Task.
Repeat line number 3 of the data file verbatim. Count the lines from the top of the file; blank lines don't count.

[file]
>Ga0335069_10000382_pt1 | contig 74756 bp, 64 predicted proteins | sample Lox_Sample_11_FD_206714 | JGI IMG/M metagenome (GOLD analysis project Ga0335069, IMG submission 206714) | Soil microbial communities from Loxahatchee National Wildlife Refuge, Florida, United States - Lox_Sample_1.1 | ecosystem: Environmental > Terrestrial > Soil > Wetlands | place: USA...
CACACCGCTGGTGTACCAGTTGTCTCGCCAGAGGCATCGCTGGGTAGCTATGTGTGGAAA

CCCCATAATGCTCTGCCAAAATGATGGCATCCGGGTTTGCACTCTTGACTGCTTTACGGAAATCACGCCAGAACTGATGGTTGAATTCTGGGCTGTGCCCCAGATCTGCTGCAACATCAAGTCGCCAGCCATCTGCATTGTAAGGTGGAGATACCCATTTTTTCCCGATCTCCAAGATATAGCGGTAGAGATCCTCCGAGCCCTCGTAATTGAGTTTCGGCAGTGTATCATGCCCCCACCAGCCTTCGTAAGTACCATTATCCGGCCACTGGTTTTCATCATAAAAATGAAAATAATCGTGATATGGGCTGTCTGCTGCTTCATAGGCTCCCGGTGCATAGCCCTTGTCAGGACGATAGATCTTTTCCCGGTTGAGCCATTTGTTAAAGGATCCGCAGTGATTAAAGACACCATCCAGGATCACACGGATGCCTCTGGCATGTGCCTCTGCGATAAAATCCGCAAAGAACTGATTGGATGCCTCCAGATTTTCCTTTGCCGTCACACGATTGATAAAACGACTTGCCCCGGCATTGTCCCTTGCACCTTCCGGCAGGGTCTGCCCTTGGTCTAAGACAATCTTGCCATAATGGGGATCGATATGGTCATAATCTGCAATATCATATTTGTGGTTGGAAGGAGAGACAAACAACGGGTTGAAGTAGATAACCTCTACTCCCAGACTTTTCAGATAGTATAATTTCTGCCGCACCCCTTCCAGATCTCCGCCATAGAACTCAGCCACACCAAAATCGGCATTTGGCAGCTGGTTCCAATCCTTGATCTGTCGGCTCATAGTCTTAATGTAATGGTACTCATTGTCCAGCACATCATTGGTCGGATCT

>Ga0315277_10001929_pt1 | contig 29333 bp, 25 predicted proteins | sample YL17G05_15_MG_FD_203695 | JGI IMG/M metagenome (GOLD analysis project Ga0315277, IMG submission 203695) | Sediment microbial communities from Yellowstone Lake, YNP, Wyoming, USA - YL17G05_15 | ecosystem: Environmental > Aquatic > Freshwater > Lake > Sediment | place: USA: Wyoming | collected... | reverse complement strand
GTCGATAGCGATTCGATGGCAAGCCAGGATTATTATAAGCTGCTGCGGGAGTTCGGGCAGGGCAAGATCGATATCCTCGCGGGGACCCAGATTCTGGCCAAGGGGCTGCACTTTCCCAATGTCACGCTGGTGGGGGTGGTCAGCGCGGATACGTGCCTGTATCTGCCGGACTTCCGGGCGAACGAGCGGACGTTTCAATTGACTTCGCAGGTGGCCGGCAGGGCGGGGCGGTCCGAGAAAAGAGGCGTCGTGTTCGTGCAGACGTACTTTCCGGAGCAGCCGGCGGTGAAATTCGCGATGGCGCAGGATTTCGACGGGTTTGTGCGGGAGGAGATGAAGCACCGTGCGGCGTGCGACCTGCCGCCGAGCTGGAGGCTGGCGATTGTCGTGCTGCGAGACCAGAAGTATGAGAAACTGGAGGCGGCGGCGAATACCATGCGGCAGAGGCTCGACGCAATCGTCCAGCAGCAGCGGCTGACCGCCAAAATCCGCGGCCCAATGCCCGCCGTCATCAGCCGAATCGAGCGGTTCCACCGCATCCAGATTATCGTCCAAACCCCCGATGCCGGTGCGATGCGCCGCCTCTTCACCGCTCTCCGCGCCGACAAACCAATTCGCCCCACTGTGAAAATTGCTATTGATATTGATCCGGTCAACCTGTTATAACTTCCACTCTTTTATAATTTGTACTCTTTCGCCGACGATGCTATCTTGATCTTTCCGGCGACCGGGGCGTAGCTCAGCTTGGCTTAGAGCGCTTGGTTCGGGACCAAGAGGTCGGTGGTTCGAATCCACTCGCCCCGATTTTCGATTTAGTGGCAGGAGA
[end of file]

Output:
CCCCATAATGCTCTGCCAAAATGATGGCATCCGGGTTTGCACTCTTGACTGCTTTACGGAAATCACGCCAGAACTGATGGTTGAATTCTGGGCTGTGCCCCAGATCTGCTGCAACATCAAGTCGCCAGCCATCTGCATTGTAAGGTGGAGATACCCATTTTTTCCCGATCTCCAAGATATAGCGGTAGAGATCCTCCGAGCCCTCGTAATTGAGTTTCGGCAGTGTATCATGCCCCCACCAGCCTTCGTAAGTACCATTATCCGGCCACTGGTTTTCATCATAAAAATGAAAATAATCGTGATATGGGCTGTCTGCTGCTTCATAGGCTCCCGGTGCATAGCCCTTGTCAGGACGATAGATCTTTTCCCGGTTGAGCCATTTGTTAAAGGATCCGCAGTGATTAAAGACACCATCCAGGATCACACGGATGCCTCTGGCATGTGCCTCTGCGATAAAATCCGCAAAGAACTGATTGGATGCCTCCAGATTTTCCTTTGCCGTCACACGATTGATAAAACGACTTGCCCCGGCATTGTCCCTTGCACCTTCCGGCAGGGTCTGCCCTTGGTCTAAGACAATCTTGCCATAATGGGGATCGATATGGTCATAATCTGCAATATCATATTTGTGGTTGGAAGGAGAGACAAACAACGGGTTGAAGTAGATAACCTCTACTCCCAGACTTTTCAGATAGTATAATTTCTGCCGCACCCCTTCCAGATCTCCGCCATAGAACTCAGCCACACCAAAATCGGCATTTGGCAGCTGGTTCCAATCCTTGATCTGTCGGCTCATAGTCTTAATGTAATGGTACTCATTGTCCAGCACATCATTGGTCGGATCT